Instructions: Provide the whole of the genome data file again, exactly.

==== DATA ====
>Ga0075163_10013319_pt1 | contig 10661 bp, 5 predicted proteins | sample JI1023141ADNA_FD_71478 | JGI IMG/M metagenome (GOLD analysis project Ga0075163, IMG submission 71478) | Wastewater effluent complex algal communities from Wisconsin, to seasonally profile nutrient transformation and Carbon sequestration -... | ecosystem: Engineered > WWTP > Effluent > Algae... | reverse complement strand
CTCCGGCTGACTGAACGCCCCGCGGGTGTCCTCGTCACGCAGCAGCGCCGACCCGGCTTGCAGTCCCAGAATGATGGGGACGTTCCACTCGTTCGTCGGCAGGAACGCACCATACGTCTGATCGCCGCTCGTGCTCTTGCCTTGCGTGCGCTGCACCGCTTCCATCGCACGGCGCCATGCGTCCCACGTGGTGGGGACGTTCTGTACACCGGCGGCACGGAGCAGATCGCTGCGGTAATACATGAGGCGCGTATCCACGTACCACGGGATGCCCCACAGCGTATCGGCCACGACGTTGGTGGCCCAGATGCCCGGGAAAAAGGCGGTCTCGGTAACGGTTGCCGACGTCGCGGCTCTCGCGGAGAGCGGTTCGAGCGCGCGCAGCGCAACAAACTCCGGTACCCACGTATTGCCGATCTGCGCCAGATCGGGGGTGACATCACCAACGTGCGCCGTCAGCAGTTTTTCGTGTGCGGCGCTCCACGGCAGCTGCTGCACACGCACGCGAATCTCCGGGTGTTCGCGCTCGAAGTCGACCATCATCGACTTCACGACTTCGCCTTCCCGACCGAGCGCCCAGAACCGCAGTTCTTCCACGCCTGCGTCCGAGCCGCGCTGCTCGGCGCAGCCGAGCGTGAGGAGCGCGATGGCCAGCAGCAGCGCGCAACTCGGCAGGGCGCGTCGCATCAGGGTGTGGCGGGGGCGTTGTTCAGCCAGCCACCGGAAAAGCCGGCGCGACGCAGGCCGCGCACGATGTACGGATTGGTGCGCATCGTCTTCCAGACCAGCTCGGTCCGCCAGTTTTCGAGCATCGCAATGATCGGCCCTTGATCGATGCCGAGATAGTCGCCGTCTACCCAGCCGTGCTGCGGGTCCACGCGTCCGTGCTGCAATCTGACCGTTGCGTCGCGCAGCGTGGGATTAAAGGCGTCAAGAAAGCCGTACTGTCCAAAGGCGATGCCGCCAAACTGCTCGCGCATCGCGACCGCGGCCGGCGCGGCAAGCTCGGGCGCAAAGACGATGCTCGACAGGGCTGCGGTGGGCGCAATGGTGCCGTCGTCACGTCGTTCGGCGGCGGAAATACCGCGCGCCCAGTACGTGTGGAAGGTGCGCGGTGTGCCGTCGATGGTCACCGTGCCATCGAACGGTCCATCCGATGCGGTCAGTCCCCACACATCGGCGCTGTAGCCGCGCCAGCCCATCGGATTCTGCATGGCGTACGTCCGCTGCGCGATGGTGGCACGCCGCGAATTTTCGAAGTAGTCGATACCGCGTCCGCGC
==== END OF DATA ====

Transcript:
>Ga0075163_10013319_pt1 | contig 10661 bp, 5 predicted proteins | sample JI1023141ADNA_FD_71478 | JGI IMG/M metagenome (GOLD analysis project Ga0075163, IMG submission 71478) | Wastewater effluent complex algal communities from Wisconsin, to seasonally profile nutrient transformation and Carbon sequestration -... | ecosystem: Engineered > WWTP > Effluent > Algae... | reverse complement strand
CTCCGGCTGACTGAACGCCCCGCGGGTGTCCTCGTCACGCAGCAGCGCCGACCCGGCTTGCAGTCCCAGAATGATGGGGACGTTCCACTCGTTCGTCGGCAGGAACGCACCATACGTCTGATCGCCGCTCGTGCTCTTGCCTTGCGTGCGCTGCACCGCTTCCATCGCACGGCGCCATGCGTCCCACGTGGTGGGGACGTTCTGTACACCGGCGGCACGGAGCAGATCGCTGCGGTAATACATGAGGCGCGTATCCACGTACCACGGGATGCCCCACAGCGTATCGGCCACGACGTTGGTGGCCCAGATGCCCGGGAAAAAGGCGGTCTCGGTAACGGTTGCCGACGTCGCGGCTCTCGCGGAGAGCGGTTCGAGCGCGCGCAGCGCAACAAACTCCGGTACCCACGTATTGCCGATCTGCGCCAGATCGGGGGTGACATCACCAACGTGCGCCGTCAGCAGTTTTTCGTGTGCGGCGCTCCACGGCAGCTGCTGCACACGCACGCGAATCTCCGGGTGTTCGCGCTCGAAGTCGACCATCATCGACTTCACGACTTCGCCTTCCCGACCGAGCGCCCAGAACCGCAGTTCTTCCACGCCTGCGTCCGAGCCGCGCTGCTCGGCGCAGCCGAGCGTGAGGAGCGCGATGGCCAGCAGCAGCGCGCAACTCGGCAGGGCGCGTCGCATCAGGGTGTGGCGGGGGCGTTGTTCAGCCAGCCACCGGAAAAGCCGGCGCGACGCAGGCCGCGCACGATGTACGGATTGGTGCGCATCGTCTTCCAGACCAGCTCGGTCCGCCAGTTTTCGAGCATCGCAATGATCGGCCCTTGATCGATGCCGAGATAGTCGCCGTCTACCCAGCCGTGCTGCGGGTCCACGCGTCCGTGCTGCAATCTGACCGTTGCGTCGCGCAGCGTGGGATTAAAGGCGTCAAGAAAGCCGTACTGTCCAAAGGCGATGCCGCCAAACTGCTCGCGCATCGCGACCGCGGCCGGCGCGGCAAGCTCGGGCGCAAAGACGATGCTCGACAGGGCTGCGGTGGGCGCAATGGTGCCGTCGTCACGTCGTTCGGCGGCGGAAATACCGCGCGCCCAGTACGTGTGGAAGGTGCGCGGTGTGCCGTCGATGGTCACCGTGCCATCGAACGGTCCATCCGATGCGGTCAGTCCCCACACATCGGCGCTGTAGCCGCGCCAGCCCATCGGATTCTGCATGGCGTACGTCCGCTGCGCGATGGTGGCACGCCGCGAATTTTCGAAGTAGTCGATACCGCGTCCGCGC